The stories all feature the Membership Detective Club, but the detectives are not the protagonists. The stories mainly focus on the people that are involved or find themselves involved in a murder case. The police is also playing a part in some of the stories, creating a tension between people trying to hide things, police officers who try to solve the case, and the detective agency working in the shadows.
But what is really amazing in these stories is the the complexity of the case. You would think that a detective story of 50-60 pages can only have a straightforward plot because there is no room for plot twists, but Higashino is able to condense a very complex story in a few pages. I have been surprised in every single short story because the end turned out to be very different from what I expected. I always consider myself blessed when I can enjoy a good plot twist in a detective novel, but being offered 5 in a row is a real delight!
Each short story is like a detective novel that would have been squeezed to extract only the essential information surrounding the murder and the investigation. Of course, I enjoy novels where the characters and the setting are well built, where the reader gets involved and where the relationships between the characters evolved and so on. But sometimes, I just want to know who done it and how, I don’t want the author to describe every object of the room, and I cannot wait to read the final revelation. If you feel like that, you should read 『探偵倶楽部』!
To give you an example of how exciting the short stories are, the second short story “罠の中” opens on the discussion of three persons planning the murder of a fourth one. We don’t know the names of the would-be criminals and we don’t know who they intend to murder and how. We only have a little indication. Then we are at a dinner party with ten or so participants. We know that the murder will happen there, but we don’t know who will be involved and how it will be done. That’s exactly the kind of stories I want to read!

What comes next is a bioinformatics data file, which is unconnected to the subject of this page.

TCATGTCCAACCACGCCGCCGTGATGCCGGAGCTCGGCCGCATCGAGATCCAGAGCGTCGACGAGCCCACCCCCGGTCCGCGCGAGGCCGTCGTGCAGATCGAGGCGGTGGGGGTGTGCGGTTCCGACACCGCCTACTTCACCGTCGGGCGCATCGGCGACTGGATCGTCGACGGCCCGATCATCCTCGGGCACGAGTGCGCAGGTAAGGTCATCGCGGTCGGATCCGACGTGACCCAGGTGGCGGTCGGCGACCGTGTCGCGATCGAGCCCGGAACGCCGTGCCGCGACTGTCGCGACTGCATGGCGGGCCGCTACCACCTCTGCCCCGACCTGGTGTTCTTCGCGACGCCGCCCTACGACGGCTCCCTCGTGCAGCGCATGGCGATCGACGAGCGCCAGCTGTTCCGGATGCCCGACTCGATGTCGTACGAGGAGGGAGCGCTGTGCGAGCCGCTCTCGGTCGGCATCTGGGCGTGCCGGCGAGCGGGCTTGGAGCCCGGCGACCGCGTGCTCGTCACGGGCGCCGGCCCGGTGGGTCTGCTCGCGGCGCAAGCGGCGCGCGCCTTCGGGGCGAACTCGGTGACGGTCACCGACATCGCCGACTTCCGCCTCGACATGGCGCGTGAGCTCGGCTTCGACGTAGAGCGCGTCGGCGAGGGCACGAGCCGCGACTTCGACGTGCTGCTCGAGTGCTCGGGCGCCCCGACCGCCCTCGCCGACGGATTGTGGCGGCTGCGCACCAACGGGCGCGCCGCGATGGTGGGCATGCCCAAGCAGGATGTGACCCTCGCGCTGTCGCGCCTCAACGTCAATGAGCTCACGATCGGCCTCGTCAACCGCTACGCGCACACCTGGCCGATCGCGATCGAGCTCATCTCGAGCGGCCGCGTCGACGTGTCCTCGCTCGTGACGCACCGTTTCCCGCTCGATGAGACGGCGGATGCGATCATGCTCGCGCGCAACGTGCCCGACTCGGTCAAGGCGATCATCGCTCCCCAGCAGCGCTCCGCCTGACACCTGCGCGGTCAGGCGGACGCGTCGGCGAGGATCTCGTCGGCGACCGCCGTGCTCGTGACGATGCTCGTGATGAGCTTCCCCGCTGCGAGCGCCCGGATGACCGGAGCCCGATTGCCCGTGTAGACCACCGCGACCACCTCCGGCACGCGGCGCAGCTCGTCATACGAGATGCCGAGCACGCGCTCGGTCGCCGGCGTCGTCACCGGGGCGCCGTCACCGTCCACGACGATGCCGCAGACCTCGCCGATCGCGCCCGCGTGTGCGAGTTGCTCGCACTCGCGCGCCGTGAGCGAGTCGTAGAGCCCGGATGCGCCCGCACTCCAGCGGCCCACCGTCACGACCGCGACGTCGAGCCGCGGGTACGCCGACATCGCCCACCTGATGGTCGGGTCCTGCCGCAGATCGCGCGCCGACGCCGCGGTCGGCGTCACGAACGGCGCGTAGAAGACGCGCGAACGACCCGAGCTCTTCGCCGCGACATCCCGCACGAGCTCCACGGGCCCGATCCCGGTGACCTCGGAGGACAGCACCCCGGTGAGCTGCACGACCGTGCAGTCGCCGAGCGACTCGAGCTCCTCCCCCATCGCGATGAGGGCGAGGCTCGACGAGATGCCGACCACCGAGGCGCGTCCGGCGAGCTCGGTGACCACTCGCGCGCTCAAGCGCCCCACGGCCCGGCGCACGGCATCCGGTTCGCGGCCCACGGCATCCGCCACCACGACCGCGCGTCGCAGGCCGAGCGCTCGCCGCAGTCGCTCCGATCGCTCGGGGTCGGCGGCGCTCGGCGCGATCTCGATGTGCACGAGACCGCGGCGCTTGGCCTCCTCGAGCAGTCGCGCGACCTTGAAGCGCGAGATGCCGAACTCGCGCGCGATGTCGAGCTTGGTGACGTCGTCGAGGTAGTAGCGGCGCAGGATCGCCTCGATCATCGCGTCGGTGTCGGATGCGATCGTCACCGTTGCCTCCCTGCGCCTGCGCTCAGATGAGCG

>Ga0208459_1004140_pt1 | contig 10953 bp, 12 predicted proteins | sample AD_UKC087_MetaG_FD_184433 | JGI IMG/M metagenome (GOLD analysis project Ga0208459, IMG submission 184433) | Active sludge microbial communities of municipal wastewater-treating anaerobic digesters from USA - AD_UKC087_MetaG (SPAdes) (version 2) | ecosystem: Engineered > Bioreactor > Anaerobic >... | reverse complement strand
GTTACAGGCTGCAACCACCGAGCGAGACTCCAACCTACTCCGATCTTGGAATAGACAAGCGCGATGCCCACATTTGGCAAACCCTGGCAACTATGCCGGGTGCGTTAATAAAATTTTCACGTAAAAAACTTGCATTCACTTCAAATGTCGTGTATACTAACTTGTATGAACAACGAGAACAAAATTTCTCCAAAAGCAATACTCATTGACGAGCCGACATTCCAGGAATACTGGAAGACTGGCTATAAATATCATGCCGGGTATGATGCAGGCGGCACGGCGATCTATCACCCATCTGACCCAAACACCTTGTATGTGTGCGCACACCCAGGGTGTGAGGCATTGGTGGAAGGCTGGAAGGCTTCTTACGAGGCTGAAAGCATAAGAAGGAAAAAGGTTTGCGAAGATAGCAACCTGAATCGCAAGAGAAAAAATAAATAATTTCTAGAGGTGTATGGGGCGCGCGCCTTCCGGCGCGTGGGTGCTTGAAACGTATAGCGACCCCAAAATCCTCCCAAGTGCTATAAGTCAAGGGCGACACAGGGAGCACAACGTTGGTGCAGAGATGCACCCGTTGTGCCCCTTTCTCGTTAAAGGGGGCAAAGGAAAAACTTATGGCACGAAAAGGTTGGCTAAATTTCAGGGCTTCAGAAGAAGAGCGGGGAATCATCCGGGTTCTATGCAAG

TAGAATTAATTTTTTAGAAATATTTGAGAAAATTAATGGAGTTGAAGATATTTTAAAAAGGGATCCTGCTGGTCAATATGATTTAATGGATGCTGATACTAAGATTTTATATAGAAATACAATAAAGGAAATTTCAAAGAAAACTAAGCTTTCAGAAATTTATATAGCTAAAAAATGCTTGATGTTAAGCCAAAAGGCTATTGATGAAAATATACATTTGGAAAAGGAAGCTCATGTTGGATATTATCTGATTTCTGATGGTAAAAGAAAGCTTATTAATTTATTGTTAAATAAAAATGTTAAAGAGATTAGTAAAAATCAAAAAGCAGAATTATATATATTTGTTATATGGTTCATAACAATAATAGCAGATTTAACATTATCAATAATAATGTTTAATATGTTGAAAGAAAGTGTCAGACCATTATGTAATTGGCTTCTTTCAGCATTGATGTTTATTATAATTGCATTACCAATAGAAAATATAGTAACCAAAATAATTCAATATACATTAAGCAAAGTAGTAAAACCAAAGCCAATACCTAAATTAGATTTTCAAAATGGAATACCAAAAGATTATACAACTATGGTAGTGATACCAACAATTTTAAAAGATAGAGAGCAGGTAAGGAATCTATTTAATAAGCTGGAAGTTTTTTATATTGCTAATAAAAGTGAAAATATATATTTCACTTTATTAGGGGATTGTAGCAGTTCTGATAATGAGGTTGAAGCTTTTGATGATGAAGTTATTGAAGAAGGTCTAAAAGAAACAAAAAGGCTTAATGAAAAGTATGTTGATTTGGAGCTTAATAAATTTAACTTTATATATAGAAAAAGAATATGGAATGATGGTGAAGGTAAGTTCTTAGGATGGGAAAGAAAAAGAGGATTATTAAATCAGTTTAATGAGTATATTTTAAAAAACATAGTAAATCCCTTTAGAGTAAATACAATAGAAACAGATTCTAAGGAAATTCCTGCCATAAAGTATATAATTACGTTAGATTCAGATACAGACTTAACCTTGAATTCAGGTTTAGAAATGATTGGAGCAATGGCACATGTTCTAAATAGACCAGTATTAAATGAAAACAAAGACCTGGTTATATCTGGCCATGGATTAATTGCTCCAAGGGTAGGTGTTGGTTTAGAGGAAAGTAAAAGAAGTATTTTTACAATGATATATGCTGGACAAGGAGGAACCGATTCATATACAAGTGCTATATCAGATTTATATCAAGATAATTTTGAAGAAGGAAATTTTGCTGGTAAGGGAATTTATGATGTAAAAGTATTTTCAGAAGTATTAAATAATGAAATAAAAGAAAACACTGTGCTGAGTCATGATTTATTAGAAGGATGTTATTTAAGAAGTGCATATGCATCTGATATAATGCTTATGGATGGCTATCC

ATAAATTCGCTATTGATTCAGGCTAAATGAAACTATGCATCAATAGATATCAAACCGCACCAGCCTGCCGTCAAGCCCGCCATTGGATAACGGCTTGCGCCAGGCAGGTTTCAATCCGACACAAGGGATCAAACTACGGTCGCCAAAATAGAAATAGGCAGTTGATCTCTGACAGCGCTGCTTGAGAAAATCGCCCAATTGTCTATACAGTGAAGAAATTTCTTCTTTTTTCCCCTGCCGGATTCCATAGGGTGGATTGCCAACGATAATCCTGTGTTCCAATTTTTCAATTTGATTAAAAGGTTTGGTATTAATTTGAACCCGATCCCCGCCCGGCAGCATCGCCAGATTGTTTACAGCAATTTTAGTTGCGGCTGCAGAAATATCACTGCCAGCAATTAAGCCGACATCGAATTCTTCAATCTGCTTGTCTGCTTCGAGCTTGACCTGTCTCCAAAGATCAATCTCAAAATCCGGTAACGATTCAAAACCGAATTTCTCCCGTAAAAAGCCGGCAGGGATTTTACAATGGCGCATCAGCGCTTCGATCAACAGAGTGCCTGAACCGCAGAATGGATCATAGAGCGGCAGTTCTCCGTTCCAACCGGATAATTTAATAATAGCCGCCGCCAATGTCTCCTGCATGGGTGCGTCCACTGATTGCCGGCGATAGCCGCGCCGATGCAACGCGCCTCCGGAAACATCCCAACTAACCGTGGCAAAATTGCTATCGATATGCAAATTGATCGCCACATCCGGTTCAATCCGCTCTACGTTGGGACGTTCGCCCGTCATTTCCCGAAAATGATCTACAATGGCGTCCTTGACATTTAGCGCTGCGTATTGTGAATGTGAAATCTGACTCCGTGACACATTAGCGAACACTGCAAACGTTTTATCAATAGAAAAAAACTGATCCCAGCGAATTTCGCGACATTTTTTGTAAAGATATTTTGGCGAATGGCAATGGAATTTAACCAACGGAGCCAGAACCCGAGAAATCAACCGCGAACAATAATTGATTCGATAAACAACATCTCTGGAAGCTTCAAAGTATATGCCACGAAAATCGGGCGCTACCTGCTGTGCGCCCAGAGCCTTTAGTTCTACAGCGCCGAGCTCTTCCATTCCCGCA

Last but not least, a word about the Japanese difficulty of this book. It is not more difficult than other books by Higashino, but I found that there was a lot of names to remember. Especially in the first two short stories where all the persons are introduced almost at the same time. If you like short stories, you could also have a look at the sixth book of the Detective Kaga series called 『嘘をもうひとつだけ』. I remember that it was much easier to read than 『探偵倶楽部』.
To conclude, I loved this book, and I found it very refreshing to read short stories, even if it is not usually my favourite genre!
We are in December, time to look back on the year and see what progress I have made!
I feel that I haven’t worked as hard in 2018 that I did in 2017. When I say “work hard” I mainly mean learning tons of vocabulary and spend a lot of time in grammar books.